Will Project Scorpio Have Enough of a Sting?

Digital Foundry’s posting of the specs (and photos seen in this article) for Microsoft’s upcoming Project Scorpio has sent the internet buzzing. Featuring specs that outstrip Sony’s PlayStation Pro was expected, but it seems that the architecture and power behind this new model can actually hold its own against some well equipped PCs, once one takes into account the reduced load a console’s guts has to take on when compared to a computer. Stating that Microsoft’s box should have no problem achieving 4K at 60 frames a second is reason to take notice. With these innards, it looks like Project Scorpio will win the current console power war, but will that be enough? There are other factors that will come into play and how they are resolved before the first unit crosses the register will be the difference between a reinvigoration of the platform and an also ran.

One of the most obvious comes in the form of price. It’s much too soon to make a hash of this, and Microsoft will release this information sooner rather than later, but these parts aren’t cheap and this system will be considered even more of a luxury product over the Xbox One S. Basically, don’t expect Microsoft to eat part of the cost on this one; it will be sold at a profit. A small profit, sure, but a profit nonetheless. Based on the innards announced, and factoring in bulk discounts but adding manufacturing costs, my prediction is that it will be somewhere between $450-$500. Going higher will hobble the adoption rate.


An argument can be made that this price range would still be too high, pointing to the original launch of the Xbox One. This is different. While it launched at $500, the OG Xbox One also packed in an almost universally unwanted Kinect peripheral that caused people previous loyal to Microsoft to jump ship and adopt the less expensive, and more powerful PlayStation 4. Plus, people still had a sour taste in their mouths over Microsoft’s initially announced always online requirement and restrictions on reselling or sharing physical copies. Frankly, that disastrous idea still haunts the Xbox division, as I still have to explain to people, on an almost weekly basis, that they dropped this plan.

The real hurdle that this new box needs to avoid comes in the form of the games. More precisely, where are they? Initially, it seemed early on that Microsoft had this locked down, offering up the best exclusives to give players a reason to stay with the Xbox brand. As time went on, though, the outlook became more and more bleak. Halo 5 failed to excite in the long run, with forum goers more likely to point out missing features, like split screen and the off-putting microtransaction system in the form of burnable cards for the biggest multiplayer mode. Gears of War 4 hit well, but doesn’t see as much play at this point in its life when compared to the second and third numbered entries. Outside of Forza, it seems that Microsoft’s franchises are on the wane, and there is a lack of third party exclusives.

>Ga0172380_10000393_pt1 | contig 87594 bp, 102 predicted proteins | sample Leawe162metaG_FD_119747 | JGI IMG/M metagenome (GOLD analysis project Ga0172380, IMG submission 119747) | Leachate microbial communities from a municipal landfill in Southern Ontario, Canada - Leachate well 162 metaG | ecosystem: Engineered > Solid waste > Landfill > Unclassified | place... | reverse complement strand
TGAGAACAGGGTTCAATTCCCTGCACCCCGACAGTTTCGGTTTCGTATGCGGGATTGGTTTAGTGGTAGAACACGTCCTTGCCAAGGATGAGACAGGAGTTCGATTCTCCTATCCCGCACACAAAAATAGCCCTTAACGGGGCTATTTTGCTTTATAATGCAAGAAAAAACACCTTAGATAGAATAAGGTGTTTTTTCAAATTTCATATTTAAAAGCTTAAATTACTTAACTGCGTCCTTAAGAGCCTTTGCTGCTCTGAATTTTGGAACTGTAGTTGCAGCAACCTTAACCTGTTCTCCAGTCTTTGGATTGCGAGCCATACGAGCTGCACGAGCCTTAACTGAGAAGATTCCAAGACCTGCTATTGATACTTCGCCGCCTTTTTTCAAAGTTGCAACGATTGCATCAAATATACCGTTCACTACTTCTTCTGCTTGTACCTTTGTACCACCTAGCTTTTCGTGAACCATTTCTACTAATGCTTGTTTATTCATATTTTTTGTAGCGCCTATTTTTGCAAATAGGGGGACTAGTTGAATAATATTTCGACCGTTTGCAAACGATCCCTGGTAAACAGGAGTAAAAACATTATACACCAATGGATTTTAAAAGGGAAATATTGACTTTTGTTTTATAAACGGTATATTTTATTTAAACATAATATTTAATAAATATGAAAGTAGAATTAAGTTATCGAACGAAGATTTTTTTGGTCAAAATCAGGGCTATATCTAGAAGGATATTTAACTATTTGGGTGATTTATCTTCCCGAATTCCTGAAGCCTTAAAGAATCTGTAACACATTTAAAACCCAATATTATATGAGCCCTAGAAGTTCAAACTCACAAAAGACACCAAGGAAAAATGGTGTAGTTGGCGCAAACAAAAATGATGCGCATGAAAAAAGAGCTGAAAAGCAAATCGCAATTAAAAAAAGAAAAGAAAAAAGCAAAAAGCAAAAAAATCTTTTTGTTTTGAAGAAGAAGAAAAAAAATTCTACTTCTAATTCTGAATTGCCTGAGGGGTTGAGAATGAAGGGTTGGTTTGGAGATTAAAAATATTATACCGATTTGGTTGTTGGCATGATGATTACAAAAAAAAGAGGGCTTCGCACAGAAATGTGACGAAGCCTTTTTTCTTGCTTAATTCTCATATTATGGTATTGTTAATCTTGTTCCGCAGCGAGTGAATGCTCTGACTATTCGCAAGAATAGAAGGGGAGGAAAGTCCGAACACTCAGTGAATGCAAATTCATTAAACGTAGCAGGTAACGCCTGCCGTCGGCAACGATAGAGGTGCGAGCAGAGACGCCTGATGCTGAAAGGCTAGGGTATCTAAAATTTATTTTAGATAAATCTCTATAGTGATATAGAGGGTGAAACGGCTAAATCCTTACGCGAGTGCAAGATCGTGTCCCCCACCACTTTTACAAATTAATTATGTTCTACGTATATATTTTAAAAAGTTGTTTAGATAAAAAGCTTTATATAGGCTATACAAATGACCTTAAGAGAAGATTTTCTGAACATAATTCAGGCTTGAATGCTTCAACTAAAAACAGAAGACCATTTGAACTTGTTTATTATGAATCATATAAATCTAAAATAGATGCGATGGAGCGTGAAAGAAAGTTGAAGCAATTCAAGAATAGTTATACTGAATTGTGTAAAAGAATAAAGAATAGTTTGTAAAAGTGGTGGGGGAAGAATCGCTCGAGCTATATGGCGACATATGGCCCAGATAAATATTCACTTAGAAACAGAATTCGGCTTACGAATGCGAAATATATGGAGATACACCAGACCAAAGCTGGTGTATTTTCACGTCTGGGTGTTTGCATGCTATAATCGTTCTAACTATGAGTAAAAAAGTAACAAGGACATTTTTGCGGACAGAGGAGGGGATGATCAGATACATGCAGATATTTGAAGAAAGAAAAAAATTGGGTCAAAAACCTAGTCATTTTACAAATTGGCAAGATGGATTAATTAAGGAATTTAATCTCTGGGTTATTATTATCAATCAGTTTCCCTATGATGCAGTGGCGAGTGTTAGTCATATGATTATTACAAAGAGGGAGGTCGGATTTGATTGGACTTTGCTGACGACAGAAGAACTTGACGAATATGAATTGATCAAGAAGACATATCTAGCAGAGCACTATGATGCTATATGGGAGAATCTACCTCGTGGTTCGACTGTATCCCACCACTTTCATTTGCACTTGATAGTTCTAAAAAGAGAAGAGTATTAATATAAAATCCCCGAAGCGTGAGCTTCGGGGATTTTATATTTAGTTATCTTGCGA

Compare this to Sony’s recent blitz of quality. Just this year, we have seen first, second, and third party exclusives of incredibly high quality. Horizon: Zero Dawn, Persona 5, Nioh and Berserk and the Band of the Hawk all found their home on Sony’s console. Xbox has not had a year like that, and can only point to one high profile upcoming game in their future to call their own: Crackdown 3. A sequel to a first game that hasn’t aged well and a second game that drowned what was good about the first one in a lake of unwanted zombies. Some might point out that I’m ignoring Phantom Dust, to which I would argue that I have just paid it as much attention as Microsoft has with that last sentence. Basically, the pressure is on Microsoft to backstop their entire Xbox platform with compelling titles. If their E3 presser isn’t filled with outstanding exclusives, then the Scorpio is dead in the water.

That isn’t to say that the company doesn’t have a few tricks up its sleeve. Work continues on making the system’s dashboard tolerable. It’s still an ad riddled mess of boxes that is a pain to navigate, but it’s getting better. The fact that the Scorpio is promised to improve load times, frame rates and more for every game that an Xbox One can run, including the backwards compatible 360 games, is a major boon, trumping the PlayStation Pro’s Boost Mode. This alone could be enough to entice gamers to go for the Xbox One version of a multiplatform title.


There’s no doubt that the Scorpio succeeding is good for gaming as a whole. Nobody wants one platform to reign supreme. There must be competition in this space to foster new ideas and better perks for the customers. Frankly, this industry is one that thrives on the pure theory of capitalism since the major players are willing to borrow concepts off of each other and iterate in interesting ways. The point that this has lead to stagnation overall is a discussion for another time.